One of the most important metrics that marketers track is engagement. Whether you want to call it on-ground marketing or experiential marketing, it is intended to bring customers into the company experience.
Engagement is all about interactivity: like this Facebook status, share this tweet, repost this picture, follow this company, subscribe to our newsletter.
From a customer’s perspective, engaging with your company shouldn’t be a chore. There has to be something they get out of the deal, too. It can be exclusive offers, freebies, or other rewards for their loyalty.
If you’re not engaging with your customers, it’s time to start now. Landing pages are one of the easiest ways to drive engagement to your business. Whether you’re an inexperienced small business owner still learning about marketing or a seasoned pro looking for new strategies, this second chapter is for you. We’re going to cover how to make landing pages work for your business.
Besides those landing page types, you should also look at making pages for these elements.
Pay-per-click (PPC) advertising means you’re spending money for your advertisement only when a lead or customer engages with it. These ads will still appear across the Internet, including apps, websites, social media, and search engines.
You already know from reading Chapter 1 that most leads who arrive on your landing page have clicked an ad they saw somewhere online. Many marketers prefer their PPC ads to redirect leads to a landing page for more conversions.
If you want to do the same, you might use advertising platforms across many social media sites like Reddit, Twitter, and Facebook.
Google Ads is also worth considering if you have a segmented, niche audience interested in specific keywords.
Another marketing segment for businesses is affiliate marketers. These marketers receive deals and freebies from retailers. In exchange, they have to recommend said retailer to their audience. These referrals benefit all parties involved.
Some people have mixed feelings about affiliate marketing. If you do practice it, be sure to be upfront about your involvement. That should be enough to address any negative comments from your visitors.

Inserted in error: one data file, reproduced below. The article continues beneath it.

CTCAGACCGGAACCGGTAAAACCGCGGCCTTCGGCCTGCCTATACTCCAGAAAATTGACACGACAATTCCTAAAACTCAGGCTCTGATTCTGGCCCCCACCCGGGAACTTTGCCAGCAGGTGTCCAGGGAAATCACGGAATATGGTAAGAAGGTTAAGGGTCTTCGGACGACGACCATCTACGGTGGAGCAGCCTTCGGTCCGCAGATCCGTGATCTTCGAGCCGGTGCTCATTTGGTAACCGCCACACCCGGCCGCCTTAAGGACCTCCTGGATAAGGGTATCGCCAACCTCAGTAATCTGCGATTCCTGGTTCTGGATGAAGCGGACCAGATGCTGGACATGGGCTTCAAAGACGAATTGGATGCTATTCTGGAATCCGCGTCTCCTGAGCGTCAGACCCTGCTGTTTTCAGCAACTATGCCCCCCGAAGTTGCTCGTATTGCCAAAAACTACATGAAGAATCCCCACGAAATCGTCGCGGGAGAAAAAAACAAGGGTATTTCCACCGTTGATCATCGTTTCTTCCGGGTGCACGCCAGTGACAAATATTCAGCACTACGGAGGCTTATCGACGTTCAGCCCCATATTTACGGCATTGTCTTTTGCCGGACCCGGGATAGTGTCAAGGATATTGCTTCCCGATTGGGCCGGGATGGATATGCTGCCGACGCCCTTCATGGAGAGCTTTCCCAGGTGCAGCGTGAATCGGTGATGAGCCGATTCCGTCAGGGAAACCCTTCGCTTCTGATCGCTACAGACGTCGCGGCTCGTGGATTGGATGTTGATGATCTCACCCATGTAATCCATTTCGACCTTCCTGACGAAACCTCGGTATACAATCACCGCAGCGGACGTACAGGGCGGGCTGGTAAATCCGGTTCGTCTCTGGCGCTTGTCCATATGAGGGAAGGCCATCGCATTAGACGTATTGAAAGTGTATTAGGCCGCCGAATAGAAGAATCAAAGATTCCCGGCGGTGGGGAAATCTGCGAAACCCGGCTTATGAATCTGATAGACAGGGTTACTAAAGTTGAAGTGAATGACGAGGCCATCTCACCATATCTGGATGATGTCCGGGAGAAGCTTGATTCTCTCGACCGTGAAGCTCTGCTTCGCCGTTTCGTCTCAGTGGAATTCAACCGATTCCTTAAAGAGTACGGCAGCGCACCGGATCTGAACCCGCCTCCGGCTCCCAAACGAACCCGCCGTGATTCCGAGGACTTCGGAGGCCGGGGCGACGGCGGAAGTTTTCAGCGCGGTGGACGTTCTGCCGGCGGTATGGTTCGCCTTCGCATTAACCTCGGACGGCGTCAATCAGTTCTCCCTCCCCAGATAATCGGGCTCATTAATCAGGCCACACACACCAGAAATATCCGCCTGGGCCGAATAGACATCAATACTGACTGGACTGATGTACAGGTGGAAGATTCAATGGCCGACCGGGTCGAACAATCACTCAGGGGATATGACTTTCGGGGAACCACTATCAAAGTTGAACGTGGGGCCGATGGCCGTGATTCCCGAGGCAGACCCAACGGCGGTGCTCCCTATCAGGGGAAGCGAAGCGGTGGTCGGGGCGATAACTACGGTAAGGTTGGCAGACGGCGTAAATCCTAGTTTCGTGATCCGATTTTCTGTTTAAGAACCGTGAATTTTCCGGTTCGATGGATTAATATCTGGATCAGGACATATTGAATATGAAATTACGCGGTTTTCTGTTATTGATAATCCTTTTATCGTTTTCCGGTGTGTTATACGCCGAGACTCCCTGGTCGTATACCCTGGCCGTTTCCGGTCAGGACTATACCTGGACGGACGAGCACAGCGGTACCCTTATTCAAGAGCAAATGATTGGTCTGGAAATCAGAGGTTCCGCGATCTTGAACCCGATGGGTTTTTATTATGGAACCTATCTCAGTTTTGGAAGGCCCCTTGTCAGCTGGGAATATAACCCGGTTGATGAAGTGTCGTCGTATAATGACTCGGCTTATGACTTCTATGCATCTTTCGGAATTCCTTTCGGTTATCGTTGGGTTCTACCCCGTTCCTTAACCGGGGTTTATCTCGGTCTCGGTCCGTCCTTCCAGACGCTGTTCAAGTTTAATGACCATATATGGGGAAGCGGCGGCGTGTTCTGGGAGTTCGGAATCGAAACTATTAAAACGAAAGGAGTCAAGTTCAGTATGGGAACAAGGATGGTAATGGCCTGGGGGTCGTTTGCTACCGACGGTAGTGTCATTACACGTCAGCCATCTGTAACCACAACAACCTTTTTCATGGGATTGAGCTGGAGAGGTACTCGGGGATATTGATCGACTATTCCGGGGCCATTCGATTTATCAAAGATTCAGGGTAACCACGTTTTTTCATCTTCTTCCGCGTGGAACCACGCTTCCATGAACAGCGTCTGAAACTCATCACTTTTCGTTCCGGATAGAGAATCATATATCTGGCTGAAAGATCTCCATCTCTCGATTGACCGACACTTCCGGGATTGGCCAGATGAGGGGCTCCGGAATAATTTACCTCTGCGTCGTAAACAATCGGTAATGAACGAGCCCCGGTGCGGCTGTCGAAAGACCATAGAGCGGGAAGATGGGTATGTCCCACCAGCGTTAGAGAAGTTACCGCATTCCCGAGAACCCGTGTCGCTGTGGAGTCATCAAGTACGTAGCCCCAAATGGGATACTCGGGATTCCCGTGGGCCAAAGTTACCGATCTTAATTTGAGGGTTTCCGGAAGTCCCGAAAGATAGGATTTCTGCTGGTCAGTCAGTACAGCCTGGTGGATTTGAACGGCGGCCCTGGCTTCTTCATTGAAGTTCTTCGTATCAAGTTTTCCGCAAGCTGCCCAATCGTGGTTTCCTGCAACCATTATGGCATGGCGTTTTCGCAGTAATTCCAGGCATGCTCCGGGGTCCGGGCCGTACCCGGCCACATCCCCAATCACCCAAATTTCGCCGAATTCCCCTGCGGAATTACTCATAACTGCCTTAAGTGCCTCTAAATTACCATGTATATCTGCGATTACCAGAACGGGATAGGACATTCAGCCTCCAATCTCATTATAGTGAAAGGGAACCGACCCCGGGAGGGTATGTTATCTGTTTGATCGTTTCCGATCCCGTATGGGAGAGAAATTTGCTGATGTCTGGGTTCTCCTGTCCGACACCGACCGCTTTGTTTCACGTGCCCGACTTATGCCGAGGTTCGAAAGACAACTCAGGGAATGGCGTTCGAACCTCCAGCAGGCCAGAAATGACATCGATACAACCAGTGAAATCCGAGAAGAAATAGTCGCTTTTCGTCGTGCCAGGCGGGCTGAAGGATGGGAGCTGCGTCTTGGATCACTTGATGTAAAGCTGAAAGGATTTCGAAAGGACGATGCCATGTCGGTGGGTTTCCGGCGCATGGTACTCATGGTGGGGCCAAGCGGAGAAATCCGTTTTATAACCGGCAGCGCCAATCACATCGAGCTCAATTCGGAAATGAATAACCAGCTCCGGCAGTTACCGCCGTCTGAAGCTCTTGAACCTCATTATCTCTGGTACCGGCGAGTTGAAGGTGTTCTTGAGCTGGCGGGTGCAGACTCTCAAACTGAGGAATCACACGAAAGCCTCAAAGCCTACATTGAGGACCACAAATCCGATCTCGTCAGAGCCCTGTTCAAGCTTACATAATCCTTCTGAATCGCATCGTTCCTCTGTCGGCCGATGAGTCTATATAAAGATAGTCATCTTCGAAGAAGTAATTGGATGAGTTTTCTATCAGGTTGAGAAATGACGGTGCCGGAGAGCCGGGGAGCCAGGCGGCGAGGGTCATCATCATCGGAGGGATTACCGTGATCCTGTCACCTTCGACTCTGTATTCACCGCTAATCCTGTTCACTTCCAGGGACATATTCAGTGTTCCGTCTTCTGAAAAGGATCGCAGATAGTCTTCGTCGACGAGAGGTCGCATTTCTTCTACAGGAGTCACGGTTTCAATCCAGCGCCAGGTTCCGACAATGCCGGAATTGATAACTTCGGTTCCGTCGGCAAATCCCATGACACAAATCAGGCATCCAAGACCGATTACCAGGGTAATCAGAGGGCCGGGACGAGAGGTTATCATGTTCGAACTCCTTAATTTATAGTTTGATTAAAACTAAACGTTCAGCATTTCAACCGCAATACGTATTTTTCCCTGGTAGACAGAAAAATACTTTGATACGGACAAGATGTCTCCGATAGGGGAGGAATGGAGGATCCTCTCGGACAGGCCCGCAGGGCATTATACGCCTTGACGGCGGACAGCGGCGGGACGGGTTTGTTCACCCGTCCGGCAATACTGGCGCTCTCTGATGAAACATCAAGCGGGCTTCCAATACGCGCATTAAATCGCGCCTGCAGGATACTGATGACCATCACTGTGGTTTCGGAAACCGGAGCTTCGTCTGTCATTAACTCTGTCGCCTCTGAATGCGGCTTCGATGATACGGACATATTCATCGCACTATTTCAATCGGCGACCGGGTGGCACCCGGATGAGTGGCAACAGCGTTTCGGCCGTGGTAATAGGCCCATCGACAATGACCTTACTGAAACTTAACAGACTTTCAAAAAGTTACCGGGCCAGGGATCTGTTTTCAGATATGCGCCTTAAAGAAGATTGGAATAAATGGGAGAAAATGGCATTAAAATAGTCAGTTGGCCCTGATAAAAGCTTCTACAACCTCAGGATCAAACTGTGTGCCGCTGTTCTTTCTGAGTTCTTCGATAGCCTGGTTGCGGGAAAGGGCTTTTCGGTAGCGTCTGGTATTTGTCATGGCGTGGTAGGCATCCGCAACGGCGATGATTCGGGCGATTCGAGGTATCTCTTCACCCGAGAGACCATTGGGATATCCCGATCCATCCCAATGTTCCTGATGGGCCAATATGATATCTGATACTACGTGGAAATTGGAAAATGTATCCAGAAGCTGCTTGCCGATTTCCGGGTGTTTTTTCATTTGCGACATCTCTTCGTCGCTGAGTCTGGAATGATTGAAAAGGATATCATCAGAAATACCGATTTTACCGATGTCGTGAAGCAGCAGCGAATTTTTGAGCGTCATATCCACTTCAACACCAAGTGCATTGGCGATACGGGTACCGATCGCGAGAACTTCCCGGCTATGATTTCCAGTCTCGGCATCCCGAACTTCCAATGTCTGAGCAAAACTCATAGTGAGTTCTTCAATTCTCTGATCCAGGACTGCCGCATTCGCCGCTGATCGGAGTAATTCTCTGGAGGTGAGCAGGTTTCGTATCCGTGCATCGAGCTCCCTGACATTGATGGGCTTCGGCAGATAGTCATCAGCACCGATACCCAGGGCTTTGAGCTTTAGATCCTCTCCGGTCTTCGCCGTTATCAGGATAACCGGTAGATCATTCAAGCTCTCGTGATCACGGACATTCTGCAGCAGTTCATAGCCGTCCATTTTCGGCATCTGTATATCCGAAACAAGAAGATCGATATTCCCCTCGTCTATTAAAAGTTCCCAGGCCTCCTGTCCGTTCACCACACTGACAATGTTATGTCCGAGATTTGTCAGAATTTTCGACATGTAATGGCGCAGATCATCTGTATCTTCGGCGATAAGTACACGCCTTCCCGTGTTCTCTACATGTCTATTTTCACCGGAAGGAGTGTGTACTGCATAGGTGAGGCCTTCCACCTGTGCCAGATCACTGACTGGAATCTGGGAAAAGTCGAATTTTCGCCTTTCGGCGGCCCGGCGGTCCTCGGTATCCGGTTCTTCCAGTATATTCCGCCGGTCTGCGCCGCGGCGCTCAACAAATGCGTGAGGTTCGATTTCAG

How do you relate affiliate marketing to landing pages? That’s a good question. You might make a resources page as a landing page that introduces potential customers to your product, service, or even the industry. Along the way, you might redirect leads to other relevant pages that include even more resources. Doing so allows you to get more commissions when people purchase your products or services.
Besides a resource page, you might make what’s known as a long-form squeeze landing page. This is a page in which you showcase a single product and a mini-website just for that product. This mini-website is on a single landing page with just one URL.
Do you have a live event you’re planning for your company's brand? Maybe it’s a product launch, a webinar, a speech, or an expo. Regardless of what it is, you can still use landing pages to inform and build up hype about your upcoming event.
For instance, if you are going to appear at an expo or other marketing event, you might make a landing page specifically to drive ticket sales. All you have to do is write a few paragraphs about the event and then add a button for leads to purchase tickets. If you’re accepting registrations for an event, you can do something similar.
You can also use a landing page with a countdown timer if you’re planning a live webinar or product launch.
Regardless of which type of events you promote on a landing page, you want your page to have plenty of engaging media types. Images and video give people a feel for the event and entice to participate.
If you need more leads, then you might make a lead generation landing page as we outlined in Chapter 1. What if that page isn’t converting as well as you wanted? In that case, you might want a landing page that is heavy on content marketing
Just as a refresher - content marketing is defined as use of written blog content (often long-form content) to engage with your audience and drive sales and traffic. Readers can share the post on social media and instant messengers. They can engage by writing comments as well.
The best content marketing will get readers interested in your products and services, and maybe even ready to buy. Of course, all content does not need to be sales-y; remember, this is not a sales page.
Your main goal with content marketing should always be delivering value to your readers. That value might be to inform them, educate them, or make them think. It will vary depending on your industry and niche. If you’re not sure what kinds of posts are working best for you, then look back on your past posts to see which ones drove the most traffic. Then emulate them.
Our last point on content marketing is the need for it to be relevant while also timeless. Many marketers talk about evergreen content, which means writing and posting only the most up-to-the-minute content available. If you’re writing about time-sensitive issues, you will have to go back and update these posts regularly so they’re as relevant as possible.
Now that you know which types of landing pages you might want to implement for your business, you may wonder how to optimize these pages to drive conversion, sales, and leads. The elements you should include will vary from one type of landing page to another.
As a business owner, you should be aware of landing pages that deal with affiliate marketing, content marketing, PPC, and event promotion. These pages drive engagement, and increase leads and sales for your company.
The look of your landing page is also incredibly important. In Chapter 3, we are going to discuss landing page templates and how to choose one that will help you meet your business goals.